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Our Place in Bourbon History

KBT-official-sponsor-transparentWhen visitors walk into the Old Talbott Tavern, there’s a feeling about the place. It’s well kept, but the passage of time is evident in a few creaking floorboards. There’s an air about the place that speaks of people who have come and gone, spending time in the pub and retiring to their rooms before an early morning departure.

The old stone reminder of Bardstown’s beginnings still welcomes visitors to the bustling downtown area. Since the late 1700s, the Old Talbott Tavern, on Court Square, has provided shelter, food and drink to Kentucky travelers.

The Old Talbott Tavern is said to be the oldest western stagecoach stop in America as the westward expansion brought explorers from the east into Kentucky.

history1One of the most famous visitors of the Old Talbott Tavern was Daniel Boone. In April of 1792, he was subpoenaed to give his deposition at the stone Tavern on the court square. At this time, the courthouse was not used because it was under construction.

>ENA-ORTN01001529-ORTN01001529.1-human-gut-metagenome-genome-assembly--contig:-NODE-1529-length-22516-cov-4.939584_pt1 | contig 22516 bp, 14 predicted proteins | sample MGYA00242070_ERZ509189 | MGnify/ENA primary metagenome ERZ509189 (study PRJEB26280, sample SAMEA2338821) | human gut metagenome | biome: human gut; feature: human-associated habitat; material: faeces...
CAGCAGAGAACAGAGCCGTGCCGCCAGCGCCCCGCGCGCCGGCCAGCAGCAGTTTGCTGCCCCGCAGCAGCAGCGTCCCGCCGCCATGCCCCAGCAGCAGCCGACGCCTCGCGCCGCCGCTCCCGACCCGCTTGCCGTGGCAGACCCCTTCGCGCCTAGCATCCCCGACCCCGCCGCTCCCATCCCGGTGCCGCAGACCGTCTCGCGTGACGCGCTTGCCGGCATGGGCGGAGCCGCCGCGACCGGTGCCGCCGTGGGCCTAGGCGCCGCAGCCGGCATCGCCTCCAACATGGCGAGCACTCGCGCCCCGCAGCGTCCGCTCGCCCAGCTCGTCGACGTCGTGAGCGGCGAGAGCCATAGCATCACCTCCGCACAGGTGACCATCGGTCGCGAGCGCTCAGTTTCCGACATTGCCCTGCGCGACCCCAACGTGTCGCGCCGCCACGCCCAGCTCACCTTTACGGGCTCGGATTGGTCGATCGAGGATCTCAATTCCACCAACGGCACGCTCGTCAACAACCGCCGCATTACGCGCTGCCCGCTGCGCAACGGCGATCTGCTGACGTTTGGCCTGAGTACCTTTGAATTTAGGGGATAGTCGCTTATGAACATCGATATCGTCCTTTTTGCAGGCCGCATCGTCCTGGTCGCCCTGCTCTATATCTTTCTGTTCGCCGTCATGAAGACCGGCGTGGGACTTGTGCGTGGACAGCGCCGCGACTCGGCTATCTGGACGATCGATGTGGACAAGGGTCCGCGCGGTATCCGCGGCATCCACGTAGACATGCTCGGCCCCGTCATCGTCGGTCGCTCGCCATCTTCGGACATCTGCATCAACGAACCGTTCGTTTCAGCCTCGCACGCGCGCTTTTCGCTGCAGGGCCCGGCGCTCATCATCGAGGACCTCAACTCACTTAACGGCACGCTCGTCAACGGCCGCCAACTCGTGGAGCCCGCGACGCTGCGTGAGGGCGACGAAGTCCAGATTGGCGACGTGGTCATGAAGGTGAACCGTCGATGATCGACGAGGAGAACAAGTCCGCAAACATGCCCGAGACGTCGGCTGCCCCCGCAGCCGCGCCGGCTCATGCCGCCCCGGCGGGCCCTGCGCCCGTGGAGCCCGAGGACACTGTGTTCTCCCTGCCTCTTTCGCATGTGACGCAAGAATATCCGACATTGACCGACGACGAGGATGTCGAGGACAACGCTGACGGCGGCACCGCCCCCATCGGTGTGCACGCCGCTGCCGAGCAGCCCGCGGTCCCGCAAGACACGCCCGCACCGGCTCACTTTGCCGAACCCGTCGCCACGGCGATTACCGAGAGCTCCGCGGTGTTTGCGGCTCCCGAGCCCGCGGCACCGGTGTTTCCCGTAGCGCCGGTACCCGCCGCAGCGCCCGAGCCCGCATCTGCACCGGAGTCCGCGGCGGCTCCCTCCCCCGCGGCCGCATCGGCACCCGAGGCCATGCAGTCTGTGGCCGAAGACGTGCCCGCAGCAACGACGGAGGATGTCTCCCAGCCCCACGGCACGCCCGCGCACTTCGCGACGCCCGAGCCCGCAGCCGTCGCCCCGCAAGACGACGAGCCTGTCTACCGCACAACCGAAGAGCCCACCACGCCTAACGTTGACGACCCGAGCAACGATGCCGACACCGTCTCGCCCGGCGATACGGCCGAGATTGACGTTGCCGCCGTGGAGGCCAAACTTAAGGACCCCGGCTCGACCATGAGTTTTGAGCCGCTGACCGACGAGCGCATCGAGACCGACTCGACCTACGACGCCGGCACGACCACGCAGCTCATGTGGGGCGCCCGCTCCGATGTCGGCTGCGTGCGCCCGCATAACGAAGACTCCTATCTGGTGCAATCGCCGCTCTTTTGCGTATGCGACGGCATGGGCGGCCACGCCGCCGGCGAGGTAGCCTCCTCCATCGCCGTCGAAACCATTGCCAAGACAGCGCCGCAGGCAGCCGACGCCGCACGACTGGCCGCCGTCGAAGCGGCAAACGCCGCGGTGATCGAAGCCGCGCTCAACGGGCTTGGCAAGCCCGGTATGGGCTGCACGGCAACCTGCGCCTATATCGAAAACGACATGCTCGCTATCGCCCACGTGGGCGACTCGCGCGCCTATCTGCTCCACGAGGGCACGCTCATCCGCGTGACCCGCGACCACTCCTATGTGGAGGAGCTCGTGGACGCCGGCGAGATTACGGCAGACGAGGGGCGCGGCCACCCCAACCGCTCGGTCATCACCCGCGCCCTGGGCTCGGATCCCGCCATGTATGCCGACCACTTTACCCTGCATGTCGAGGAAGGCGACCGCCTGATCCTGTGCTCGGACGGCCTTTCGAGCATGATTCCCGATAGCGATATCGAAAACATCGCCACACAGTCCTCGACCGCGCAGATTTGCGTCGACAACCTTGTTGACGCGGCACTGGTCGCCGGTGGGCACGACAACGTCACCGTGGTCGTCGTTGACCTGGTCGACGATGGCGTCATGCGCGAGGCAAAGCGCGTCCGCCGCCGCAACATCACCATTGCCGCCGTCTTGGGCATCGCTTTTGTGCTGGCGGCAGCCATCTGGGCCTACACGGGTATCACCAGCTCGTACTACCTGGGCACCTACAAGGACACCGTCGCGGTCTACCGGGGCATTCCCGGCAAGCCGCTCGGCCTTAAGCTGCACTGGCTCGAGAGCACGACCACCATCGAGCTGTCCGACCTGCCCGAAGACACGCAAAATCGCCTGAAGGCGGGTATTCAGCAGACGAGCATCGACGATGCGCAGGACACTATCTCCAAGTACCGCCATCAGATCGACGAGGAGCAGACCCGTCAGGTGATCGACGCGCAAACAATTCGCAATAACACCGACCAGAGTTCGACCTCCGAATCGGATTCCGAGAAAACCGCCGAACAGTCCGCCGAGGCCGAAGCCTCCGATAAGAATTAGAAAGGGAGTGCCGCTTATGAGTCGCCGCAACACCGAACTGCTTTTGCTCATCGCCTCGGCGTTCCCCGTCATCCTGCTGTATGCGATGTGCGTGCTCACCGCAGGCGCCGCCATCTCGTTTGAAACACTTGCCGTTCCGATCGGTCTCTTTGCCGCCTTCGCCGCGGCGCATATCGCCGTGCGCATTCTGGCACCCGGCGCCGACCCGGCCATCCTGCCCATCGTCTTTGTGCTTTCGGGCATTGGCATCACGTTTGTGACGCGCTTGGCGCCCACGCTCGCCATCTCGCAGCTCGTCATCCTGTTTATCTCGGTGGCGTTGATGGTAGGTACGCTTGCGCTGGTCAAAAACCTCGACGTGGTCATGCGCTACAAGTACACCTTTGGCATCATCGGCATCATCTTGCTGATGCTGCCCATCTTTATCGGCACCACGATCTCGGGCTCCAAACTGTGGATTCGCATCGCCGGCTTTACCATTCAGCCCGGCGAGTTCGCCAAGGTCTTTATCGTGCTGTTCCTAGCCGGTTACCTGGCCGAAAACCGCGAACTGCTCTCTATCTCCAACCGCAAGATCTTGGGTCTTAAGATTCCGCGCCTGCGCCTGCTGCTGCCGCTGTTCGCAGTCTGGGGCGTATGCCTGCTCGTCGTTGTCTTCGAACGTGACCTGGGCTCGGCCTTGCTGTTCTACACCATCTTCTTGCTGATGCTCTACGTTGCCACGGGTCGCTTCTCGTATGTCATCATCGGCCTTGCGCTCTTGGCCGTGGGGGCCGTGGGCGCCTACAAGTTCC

William Heavenhill, an early owner of the property on which Heaven Hill Distillery is located, was a frequent patron of the Tavern. “Mr. Ed” Shapero, who organized and started up Heaven Hill after prohibition, often had lunch at the Tavern. The father of the present owners of the Tavern was Mr Ed’s paperboy just before WWII.

William Samuels and Leslie Samuels, who were Master Distillers of Maker’s Mark, were good friends of the Talbott’s and valued customers of the Tavern. William Samuels and Leslie Samuels are the father and grandfather of the current Maker’s Mark president, Bill Samuels.

A few families have owned the Old Talbott Tavern since its construction in the 1770s. T.D. Beam, brother of Jim Beam, purchased the Old Talbott Tavern from the Talbott’s in 1916. He continued to run the establishment until 1926. Tom Moore family purchased the Tavern from T.D. Beam in 1926. They owned it until 1964.

tavernFireOn March 7, 1998, a new chapter was written in the Old Talbott Tavern’s history. The Tavern suffered from a devastating fire. An early morning blaze destroyed the roof and most of the second floor. The main floor suffered from smoke and water damage. The well-known murals suffered from heavy damage and have not yet been restored. The Tavern underwent a long period of rebuilding and finally reopened its doors in November 1999.